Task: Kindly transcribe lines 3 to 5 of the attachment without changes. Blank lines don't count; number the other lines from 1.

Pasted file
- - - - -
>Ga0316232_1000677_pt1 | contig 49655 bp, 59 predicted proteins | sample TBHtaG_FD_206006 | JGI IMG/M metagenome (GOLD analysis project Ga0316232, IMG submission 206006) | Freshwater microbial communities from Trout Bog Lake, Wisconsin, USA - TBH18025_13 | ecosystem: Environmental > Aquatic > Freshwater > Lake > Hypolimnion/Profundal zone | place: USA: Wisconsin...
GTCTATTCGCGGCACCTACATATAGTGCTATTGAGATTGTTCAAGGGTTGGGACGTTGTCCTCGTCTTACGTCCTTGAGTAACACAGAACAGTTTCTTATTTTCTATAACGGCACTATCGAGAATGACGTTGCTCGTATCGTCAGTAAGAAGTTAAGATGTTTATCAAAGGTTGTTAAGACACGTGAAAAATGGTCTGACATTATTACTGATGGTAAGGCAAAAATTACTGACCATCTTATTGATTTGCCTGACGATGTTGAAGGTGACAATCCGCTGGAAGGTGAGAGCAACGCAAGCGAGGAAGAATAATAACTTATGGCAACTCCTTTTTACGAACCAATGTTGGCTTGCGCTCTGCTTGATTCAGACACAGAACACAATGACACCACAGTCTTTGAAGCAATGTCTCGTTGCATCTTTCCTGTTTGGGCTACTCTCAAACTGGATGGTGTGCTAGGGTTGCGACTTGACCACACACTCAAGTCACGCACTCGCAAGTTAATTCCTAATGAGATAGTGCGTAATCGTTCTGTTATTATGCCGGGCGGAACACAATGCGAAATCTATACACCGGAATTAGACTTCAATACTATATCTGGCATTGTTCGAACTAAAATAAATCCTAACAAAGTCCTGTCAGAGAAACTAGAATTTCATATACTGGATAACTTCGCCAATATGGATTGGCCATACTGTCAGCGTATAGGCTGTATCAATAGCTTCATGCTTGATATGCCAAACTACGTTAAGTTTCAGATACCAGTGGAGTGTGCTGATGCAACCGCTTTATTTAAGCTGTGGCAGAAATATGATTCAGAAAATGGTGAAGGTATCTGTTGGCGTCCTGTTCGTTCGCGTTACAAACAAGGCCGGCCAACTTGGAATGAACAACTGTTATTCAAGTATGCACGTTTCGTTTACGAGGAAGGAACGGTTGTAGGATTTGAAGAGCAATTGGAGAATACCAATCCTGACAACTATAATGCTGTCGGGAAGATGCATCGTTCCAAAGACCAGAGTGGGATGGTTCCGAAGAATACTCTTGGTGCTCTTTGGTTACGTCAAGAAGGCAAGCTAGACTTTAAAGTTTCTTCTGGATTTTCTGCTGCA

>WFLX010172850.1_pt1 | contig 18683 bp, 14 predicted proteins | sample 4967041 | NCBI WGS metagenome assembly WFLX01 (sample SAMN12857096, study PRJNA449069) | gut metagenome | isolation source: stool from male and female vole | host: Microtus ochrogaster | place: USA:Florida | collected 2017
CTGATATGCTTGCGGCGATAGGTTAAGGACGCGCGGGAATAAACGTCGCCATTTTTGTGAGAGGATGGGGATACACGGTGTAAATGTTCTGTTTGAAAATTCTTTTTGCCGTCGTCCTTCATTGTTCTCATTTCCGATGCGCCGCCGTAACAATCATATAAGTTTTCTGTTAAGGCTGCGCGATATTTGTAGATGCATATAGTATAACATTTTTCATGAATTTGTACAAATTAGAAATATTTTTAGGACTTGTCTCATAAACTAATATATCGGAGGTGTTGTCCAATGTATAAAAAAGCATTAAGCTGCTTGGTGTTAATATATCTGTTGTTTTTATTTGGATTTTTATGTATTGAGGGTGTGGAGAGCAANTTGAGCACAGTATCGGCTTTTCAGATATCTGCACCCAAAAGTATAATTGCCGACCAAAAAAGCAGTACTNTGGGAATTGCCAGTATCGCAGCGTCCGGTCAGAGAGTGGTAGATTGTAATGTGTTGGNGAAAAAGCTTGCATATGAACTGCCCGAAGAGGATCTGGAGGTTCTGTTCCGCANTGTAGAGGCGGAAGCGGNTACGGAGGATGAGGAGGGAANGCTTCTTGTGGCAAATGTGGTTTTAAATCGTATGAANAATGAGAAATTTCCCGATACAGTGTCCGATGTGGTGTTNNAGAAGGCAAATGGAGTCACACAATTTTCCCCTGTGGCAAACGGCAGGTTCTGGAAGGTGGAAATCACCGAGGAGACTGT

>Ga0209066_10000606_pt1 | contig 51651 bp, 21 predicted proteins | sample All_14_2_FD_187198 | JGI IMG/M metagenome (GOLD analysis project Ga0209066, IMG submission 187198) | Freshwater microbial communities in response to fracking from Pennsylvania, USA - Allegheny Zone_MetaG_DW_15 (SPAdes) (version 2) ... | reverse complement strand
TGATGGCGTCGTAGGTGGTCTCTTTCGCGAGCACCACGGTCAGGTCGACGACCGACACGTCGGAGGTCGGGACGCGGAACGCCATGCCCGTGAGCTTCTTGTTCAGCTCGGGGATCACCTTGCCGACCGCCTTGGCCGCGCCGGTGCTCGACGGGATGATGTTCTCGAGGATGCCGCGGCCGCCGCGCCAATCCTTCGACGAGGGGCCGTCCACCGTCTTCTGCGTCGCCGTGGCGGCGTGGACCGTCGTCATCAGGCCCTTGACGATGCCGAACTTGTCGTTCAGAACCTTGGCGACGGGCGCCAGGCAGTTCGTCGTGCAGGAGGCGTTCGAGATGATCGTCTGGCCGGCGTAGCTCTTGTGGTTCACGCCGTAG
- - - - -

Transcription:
>WFLX010172850.1_pt1 | contig 18683 bp, 14 predicted proteins | sample 4967041 | NCBI WGS metagenome assembly WFLX01 (sample SAMN12857096, study PRJNA449069) | gut metagenome | isolation source: stool from male and female vole | host: Microtus ochrogaster | place: USA:Florida | collected 2017
CTGATATGCTTGCGGCGATAGGTTAAGGACGCGCGGGAATAAACGTCGCCATTTTTGTGAGAGGATGGGGATACACGGTGTAAATGTTCTGTTTGAAAATTCTTTTTGCCGTCGTCCTTCATTGTTCTCATTTCCGATGCGCCGCCGTAACAATCATATAAGTTTTCTGTTAAGGCTGCGCGATATTTGTAGATGCATATAGTATAACATTTTTCATGAATTTGTACAAATTAGAAATATTTTTAGGACTTGTCTCATAAACTAATATATCGGAGGTGTTGTCCAATGTATAAAAAAGCATTAAGCTGCTTGGTGTTAATATATCTGTTGTTTTTATTTGGATTTTTATGTATTGAGGGTGTGGAGAGCAANTTGAGCACAGTATCGGCTTTTCAGATATCTGCACCCAAAAGTATAATTGCCGACCAAAAAAGCAGTACTNTGGGAATTGCCAGTATCGCAGCGTCCGGTCAGAGAGTGGTAGATTGTAATGTGTTGGNGAAAAAGCTTGCATATGAACTGCCCGAAGAGGATCTGGAGGTTCTGTTCCGCANTGTAGAGGCGGAAGCGGNTACGGAGGATGAGGAGGGAANGCTTCTTGTGGCAAATGTGGTTTTAAATCGTATGAANAATGAGAAATTTCCCGATACAGTGTCCGATGTGGTGTTNNAGAAGGCAAATGGAGTCACACAATTTTCCCCTGTGGCAAACGGCAGGTTCTGGAAGGTGGAAATCACCGAGGAGACTGT

>Ga0209066_10000606_pt1 | contig 51651 bp, 21 predicted proteins | sample All_14_2_FD_187198 | JGI IMG/M metagenome (GOLD analysis project Ga0209066, IMG submission 187198) | Freshwater microbial communities in response to fracking from Pennsylvania, USA - Allegheny Zone_MetaG_DW_15 (SPAdes) (version 2) ... | reverse complement strand